A Canadian nonprofit has launched an unconventional effort to reduce harmful substance abuse among alcoholics strapped for cash: teaching them how to brew their own premium beer.
Mark Townsend, executive director for the Portland Hotel Society (PHS) in Vancouver, said that the crash course in DIY liquor making comes in response to an alarming spike in low-brow substitutes. Without the means to afford their preferred poison, “extreme alcoholics” are turning to hand sanitizers and mouthwash to quell withdrawals. "They're very damaged folk and they're not connected,” Townsend told Canadian CBC News. “So this is a way of connecting them and steering them away from such dangerous forms of alcohol to something more mainstream.”
Some 90 people are now enrolled in the “Drinker’s Lounge” — a booze workshop hosted at PHS’s Drug User Resource Center (DURC) in downtown Vancouver. After pooling their money to buy the necessary ingredients, the participants work together to craft their own beer and wine, with a brewmaster guiding them through the month-long fermentation process. At the end of the program, participants donate a portion to an alcohol exchange, where others can swap rubbing alcohol and other household substitutes for safe beverages.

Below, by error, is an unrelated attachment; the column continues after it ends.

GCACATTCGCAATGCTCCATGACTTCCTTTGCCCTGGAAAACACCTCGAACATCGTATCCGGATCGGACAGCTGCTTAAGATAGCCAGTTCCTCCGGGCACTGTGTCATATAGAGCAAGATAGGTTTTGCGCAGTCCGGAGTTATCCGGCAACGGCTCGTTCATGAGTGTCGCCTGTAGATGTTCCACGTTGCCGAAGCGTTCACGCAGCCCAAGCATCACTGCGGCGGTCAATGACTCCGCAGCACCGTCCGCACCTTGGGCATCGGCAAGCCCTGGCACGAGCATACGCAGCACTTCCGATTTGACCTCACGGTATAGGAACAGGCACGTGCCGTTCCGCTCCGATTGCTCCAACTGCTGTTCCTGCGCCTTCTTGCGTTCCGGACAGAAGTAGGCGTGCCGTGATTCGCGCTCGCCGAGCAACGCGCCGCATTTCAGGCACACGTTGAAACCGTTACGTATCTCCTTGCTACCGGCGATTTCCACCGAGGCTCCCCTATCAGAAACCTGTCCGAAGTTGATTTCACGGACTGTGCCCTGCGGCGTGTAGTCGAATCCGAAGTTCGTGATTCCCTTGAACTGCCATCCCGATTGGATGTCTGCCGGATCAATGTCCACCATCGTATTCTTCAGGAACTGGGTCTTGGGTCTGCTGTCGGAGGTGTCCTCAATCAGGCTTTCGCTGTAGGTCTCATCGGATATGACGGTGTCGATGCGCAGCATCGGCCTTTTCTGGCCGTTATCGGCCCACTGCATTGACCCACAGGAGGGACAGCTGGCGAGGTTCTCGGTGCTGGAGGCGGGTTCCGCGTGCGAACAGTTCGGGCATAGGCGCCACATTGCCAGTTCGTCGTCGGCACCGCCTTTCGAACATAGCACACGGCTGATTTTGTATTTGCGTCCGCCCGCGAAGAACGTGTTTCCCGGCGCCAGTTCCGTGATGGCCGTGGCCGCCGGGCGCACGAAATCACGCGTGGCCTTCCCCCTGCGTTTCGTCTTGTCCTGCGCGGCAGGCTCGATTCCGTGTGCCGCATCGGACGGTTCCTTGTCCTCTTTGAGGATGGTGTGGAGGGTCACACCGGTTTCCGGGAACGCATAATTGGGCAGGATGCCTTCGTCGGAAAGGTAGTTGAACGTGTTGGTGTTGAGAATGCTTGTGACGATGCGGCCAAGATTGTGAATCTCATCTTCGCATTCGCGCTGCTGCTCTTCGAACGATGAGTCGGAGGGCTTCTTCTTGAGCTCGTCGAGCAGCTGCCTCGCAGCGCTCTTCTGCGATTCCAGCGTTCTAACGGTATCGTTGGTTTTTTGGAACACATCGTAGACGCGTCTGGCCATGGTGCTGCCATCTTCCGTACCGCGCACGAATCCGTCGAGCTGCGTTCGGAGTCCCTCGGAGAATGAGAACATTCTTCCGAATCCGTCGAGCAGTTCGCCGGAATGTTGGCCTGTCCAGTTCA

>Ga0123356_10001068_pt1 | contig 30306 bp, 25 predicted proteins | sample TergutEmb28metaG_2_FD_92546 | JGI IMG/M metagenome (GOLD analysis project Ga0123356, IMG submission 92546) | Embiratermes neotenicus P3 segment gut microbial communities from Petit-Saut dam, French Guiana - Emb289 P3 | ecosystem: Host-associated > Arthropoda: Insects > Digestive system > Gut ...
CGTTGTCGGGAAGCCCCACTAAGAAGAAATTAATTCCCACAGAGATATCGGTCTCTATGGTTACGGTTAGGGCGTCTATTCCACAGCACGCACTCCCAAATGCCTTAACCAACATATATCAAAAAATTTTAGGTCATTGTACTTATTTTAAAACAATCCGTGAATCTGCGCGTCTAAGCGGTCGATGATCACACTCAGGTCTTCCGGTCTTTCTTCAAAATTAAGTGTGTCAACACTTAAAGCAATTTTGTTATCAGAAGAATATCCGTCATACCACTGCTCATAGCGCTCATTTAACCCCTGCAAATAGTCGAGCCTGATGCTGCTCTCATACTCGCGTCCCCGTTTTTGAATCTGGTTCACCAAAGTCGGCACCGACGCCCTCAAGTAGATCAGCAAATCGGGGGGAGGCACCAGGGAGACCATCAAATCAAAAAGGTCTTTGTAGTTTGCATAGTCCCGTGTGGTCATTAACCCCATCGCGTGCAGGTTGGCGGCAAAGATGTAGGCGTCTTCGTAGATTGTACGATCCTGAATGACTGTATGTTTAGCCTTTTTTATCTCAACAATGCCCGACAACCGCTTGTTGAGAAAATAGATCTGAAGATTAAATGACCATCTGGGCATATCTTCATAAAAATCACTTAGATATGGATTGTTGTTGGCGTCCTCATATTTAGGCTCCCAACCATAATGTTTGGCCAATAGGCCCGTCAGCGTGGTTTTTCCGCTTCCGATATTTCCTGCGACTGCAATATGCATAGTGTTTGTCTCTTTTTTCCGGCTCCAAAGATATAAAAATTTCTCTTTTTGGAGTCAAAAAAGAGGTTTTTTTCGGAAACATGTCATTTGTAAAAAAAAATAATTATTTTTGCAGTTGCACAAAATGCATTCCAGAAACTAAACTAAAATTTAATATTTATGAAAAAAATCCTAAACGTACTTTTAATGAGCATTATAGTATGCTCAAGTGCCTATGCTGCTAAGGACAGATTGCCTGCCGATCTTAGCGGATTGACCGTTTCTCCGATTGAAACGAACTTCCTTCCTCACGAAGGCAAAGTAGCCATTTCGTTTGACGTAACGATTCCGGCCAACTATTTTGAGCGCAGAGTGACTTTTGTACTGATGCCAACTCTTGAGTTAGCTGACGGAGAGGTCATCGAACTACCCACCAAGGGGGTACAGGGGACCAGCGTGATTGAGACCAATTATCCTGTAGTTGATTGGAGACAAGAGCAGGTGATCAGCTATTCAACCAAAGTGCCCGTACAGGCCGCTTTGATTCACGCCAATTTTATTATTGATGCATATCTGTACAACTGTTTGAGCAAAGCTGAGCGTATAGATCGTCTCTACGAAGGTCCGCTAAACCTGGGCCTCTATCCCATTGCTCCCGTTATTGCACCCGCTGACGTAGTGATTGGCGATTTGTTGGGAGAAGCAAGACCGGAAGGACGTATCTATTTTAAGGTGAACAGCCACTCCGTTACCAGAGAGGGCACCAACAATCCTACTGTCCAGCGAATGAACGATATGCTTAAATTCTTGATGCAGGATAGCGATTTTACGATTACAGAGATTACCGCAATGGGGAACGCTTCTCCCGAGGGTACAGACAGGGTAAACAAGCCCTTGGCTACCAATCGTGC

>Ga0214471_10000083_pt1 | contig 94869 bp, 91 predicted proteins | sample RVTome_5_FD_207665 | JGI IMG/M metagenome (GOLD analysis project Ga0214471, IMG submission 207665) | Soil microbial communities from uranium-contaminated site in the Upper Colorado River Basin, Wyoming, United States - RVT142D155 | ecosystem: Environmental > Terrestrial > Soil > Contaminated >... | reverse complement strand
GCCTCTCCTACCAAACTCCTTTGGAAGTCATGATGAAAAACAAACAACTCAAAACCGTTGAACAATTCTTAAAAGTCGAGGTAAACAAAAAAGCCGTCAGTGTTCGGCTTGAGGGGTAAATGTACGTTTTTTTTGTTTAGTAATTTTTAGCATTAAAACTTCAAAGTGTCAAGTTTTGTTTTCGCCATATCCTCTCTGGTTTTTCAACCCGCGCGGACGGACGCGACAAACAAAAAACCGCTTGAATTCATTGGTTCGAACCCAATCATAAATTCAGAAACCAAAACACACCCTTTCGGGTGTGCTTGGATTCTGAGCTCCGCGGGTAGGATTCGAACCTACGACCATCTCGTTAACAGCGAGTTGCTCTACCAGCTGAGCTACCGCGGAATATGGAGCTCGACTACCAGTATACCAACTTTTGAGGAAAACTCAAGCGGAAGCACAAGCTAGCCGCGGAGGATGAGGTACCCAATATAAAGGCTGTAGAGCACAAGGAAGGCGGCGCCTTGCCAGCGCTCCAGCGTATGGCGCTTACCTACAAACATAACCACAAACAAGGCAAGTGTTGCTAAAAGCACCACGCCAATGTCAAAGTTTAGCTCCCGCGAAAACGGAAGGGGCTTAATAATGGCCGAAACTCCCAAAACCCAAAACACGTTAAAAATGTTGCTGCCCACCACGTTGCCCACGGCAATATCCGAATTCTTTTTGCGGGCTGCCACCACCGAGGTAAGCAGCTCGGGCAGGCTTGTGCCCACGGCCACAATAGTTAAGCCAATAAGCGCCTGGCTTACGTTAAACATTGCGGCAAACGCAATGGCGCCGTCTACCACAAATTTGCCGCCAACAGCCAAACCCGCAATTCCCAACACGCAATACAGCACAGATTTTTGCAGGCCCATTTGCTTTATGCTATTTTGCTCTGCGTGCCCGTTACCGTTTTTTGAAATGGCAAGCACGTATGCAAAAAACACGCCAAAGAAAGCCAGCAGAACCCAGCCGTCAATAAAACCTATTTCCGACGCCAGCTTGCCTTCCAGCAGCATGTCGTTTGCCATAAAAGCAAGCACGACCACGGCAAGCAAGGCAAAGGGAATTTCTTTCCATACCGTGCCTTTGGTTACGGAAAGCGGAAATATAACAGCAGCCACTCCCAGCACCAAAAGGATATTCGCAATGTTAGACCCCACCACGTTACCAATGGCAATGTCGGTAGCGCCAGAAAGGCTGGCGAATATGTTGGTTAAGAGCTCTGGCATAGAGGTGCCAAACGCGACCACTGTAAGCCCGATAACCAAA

"It's consistent with a range of harm reduction programs that are currently happening in Canada for this population who have usually failed at traditional abstinence treatment over and over again, present huge problems in emergency departments, for police services, and are very costly on the public purse," Dr. Tim Stockwell, director of the Centre for Addictions Research at the University of Victoria, said of the program. "There's the prospect, if managed properly, that this takes this population away from very harmful non-beverage sources of alcohol, helps them calm down their drinking, and drink a bit less and less."
PHS’s “Drinker’s Lounge” comes less than a month after the non-profit’s widely publicized crack pipe vending machines. The project, which is aimed at curbing disease and violence, lets drug users buy fresh paraphernalia for about 25 cents. "For us, this was about increasing access to safer inhalation supplies in the Downtown Eastside,” DURC director Kailin See told reporters. “They don’t run the risk of then sharing pipes, or pipes that are chipped or broken.”